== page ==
Saturation voltages can/should be a lot less than 0.6 -- 2V! 0.1--0.25V is common for small transistors.
2V is definitely not in the saturation region anyway.

MarkT:
Saturation voltages can/should be a lot less than 0.6 -- 2V!

Look at the circuit given.

Grumpy_Mike:
No that is exactly what should happen. That is an emitter follower configuration( Number 2 ). Measure the voltage on the emitter and you will find it is your battery voltage minus 0.7V + what ever the Vsat is.
Note the lack of a base resistor is fine in this specific configuration. Do you understand why?

If you have a PNP transistor ( and emitter and collector swapped over ) then the LED would be off.

I'm sorry to say that i still don't understand, you said: "In order to correctly source current you must have a common emitter configuration using a PNP"

But In the diagram I've connected a NPN transistor and I'm sourcing using him.
Isn't that the opposite ?

But In the diagram I've connected a NPN transistor and I'm sourcing using him.

Yes BUT you are not using a common emitter configuration are you? ( rhetorical question mark ). Your circuit is a common collector circuit.

I am assuming that base signal is going to come from a piece of logic like a shift register. You will only get 4.5 to 4.8V from that then subtract the Vbe and the Vsat and you are sourcing much less than 4V.

Grumpy_Mike:
Yes BUT you are not using a common emitter configuration are you? ( rhetorical question mark ). Your circuit is a common collector circuit.

I am assuming that base signal is going to come from a piece of logic like a shift register. You will only get 4.5 to 4.8V from that then subtract the Vbe and the Vsat and you are sourcing much less than 4V.

I hope you are not frustrated with answering me

So you are saying that it is possible to source and drain with a NPN transistor but I will have some limitation.
And the limitation is that I won't get more voltage then I provide to the base minus Vbe and minus Vsat.
Did i understood you correctly ?

If that is the case, let's assume that 4V is enough for me for today, will it solve my current (Amper) problem ?
Will sourcing and draining using NPN transistor allows me controlling a led from a shift register and pushing 20mA ?

Mean while in the last several (frustrating hours) I was able to source and drain using NPN transistors.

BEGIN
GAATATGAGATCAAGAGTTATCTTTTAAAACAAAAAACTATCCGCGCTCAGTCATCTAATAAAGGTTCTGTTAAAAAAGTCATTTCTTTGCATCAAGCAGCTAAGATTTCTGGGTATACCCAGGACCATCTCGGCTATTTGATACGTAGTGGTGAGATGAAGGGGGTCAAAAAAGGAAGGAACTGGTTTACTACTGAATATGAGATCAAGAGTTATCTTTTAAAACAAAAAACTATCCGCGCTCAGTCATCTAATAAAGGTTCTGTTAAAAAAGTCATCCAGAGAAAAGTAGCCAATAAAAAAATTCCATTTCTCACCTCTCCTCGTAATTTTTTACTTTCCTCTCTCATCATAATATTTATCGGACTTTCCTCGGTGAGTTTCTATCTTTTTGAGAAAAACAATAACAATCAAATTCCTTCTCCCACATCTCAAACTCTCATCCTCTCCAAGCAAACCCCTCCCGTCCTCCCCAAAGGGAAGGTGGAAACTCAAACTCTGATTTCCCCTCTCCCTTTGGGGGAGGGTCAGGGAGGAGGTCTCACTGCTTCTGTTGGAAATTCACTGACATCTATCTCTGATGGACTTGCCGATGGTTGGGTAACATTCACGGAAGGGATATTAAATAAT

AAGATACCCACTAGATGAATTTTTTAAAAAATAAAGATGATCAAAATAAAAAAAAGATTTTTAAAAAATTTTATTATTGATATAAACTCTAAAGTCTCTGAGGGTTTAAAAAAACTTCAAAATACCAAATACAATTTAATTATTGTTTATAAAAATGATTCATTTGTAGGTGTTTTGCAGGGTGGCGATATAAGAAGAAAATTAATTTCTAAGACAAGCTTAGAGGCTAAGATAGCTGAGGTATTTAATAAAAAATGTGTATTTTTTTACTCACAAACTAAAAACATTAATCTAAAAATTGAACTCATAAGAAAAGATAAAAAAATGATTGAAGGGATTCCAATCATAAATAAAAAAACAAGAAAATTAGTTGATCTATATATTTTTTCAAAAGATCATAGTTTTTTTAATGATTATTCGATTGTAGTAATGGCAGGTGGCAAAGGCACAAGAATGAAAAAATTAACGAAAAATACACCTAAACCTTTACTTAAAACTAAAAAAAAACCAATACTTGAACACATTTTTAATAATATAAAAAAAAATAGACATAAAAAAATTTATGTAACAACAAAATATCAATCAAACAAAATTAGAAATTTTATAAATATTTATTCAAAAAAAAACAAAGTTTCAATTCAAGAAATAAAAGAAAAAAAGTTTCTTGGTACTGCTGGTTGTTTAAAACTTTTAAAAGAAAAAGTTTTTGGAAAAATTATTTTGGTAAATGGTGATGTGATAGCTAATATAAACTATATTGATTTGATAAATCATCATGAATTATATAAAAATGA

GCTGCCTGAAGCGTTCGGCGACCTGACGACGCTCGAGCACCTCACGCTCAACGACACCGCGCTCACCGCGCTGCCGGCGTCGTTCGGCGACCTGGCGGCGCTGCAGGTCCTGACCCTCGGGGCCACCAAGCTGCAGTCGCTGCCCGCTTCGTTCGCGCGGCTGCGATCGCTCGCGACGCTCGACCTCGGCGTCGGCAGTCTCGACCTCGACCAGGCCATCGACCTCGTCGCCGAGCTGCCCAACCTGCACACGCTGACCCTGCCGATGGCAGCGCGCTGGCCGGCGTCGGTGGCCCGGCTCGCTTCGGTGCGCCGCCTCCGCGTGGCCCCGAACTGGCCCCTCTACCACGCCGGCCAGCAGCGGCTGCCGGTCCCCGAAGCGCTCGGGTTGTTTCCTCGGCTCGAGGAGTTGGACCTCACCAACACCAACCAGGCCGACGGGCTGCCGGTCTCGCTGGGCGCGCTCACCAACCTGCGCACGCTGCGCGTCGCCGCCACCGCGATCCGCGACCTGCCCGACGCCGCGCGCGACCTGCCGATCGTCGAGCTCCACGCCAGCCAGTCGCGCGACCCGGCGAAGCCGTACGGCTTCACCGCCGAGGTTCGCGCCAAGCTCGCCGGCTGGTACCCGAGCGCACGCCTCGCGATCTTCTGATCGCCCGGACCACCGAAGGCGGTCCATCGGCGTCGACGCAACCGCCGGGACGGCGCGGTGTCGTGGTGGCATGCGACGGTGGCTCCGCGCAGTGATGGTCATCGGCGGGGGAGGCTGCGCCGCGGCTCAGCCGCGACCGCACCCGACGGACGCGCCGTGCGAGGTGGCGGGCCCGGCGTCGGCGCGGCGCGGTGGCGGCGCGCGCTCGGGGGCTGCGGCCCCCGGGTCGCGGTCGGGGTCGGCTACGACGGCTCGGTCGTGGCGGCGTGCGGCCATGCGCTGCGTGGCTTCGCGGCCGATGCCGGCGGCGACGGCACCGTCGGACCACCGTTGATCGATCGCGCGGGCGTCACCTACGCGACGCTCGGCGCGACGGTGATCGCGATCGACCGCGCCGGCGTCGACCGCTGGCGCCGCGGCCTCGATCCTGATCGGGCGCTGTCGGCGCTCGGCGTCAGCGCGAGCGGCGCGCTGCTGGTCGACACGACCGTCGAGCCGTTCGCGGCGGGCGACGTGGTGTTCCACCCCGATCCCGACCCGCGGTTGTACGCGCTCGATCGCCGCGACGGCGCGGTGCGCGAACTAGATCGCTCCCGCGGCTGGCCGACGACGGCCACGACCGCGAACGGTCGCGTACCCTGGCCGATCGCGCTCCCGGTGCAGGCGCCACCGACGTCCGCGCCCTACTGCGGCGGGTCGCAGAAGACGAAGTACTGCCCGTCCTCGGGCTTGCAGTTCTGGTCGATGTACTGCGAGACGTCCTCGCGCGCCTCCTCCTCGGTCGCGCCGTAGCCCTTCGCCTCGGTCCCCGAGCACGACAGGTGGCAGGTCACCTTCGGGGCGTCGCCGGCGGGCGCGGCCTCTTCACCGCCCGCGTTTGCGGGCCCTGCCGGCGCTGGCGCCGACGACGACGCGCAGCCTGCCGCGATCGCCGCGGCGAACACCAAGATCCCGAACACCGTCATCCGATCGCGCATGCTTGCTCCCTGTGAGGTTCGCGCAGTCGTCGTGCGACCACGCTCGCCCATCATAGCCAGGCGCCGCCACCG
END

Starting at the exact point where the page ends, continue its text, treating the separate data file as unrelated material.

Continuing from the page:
Will sourcing and draining using NPN transistor allows me controlling a led from a shift register and pushing 20mA ?

Do not call it draining current no one does, the proper word is "sinking" current. While you might think it conveys the same meaning in electronics it does not. The word "drain" is the name given to one of the connections of a FET.

Given you are using red LEDs then there will probably be enough voltage to source and sink an LED. However as I said before that is a simplified answer for a simplified condition. Note you will need a base resistor for the sinking transistor but not one for the sourcing one.

I must add that sourcing current with a common collector circuit using an NPN transistor is an example of bad design and I would not be impressed by anyone I saw using such a configuration. Time after time we tell beginners here not to use it. Just because something functions does not mean that it is a viable design that can be used in any other situation other than the one specific one you found it to work in with the exact components you were using.

"I must add that sourcing current with a common collector circuit using an NPN transistor is an example of bad design and I would not be impressed by anyone I saw using such a configuration."

But that's what a pass transistor is all about, that was voltage regulation before voltage regulator ICs.
V_out shouldn't be so close to V_in.
Any other objections?

Grumpy_Mike

It was important for me to understand this issues. I can't say that I fully understand but with time I will. One can never understand anything fully till he tried it by himself.

How would you suggest to solve my problem with the 444 Led (I would like to make it bigger with time to 555)
Someone suggested the : TPIC6C595N but you said it can't source current, only sink.
Do you have another suggestion ?
Or should I buy PNP transistors, I saw some chips called "darlington arrays" which might be simplier to source current.

Thanks.

But that's what a pass transistor is all about, that was voltage regulation before voltage regulator ICs.

With a voltage regulator you are generally working with a much greater overhead. In other words you can afford to loose much more in terms of voltage.

V_out shouldn't be so close to V_in.

But when driving from a shift register it is, and it needs to be.

Any other objections?

Yes, a logic high from logic like a shift register is specified only to have a minimum value of around 3.5V, if you get a low logic value then you have a very much reduced voltage from an NPN sourced circuit. Using a PNP transistor you get voltage gain of much greater than one, giving you the maximum voltage possible on the current source supply.

Or should I buy PNP transistors,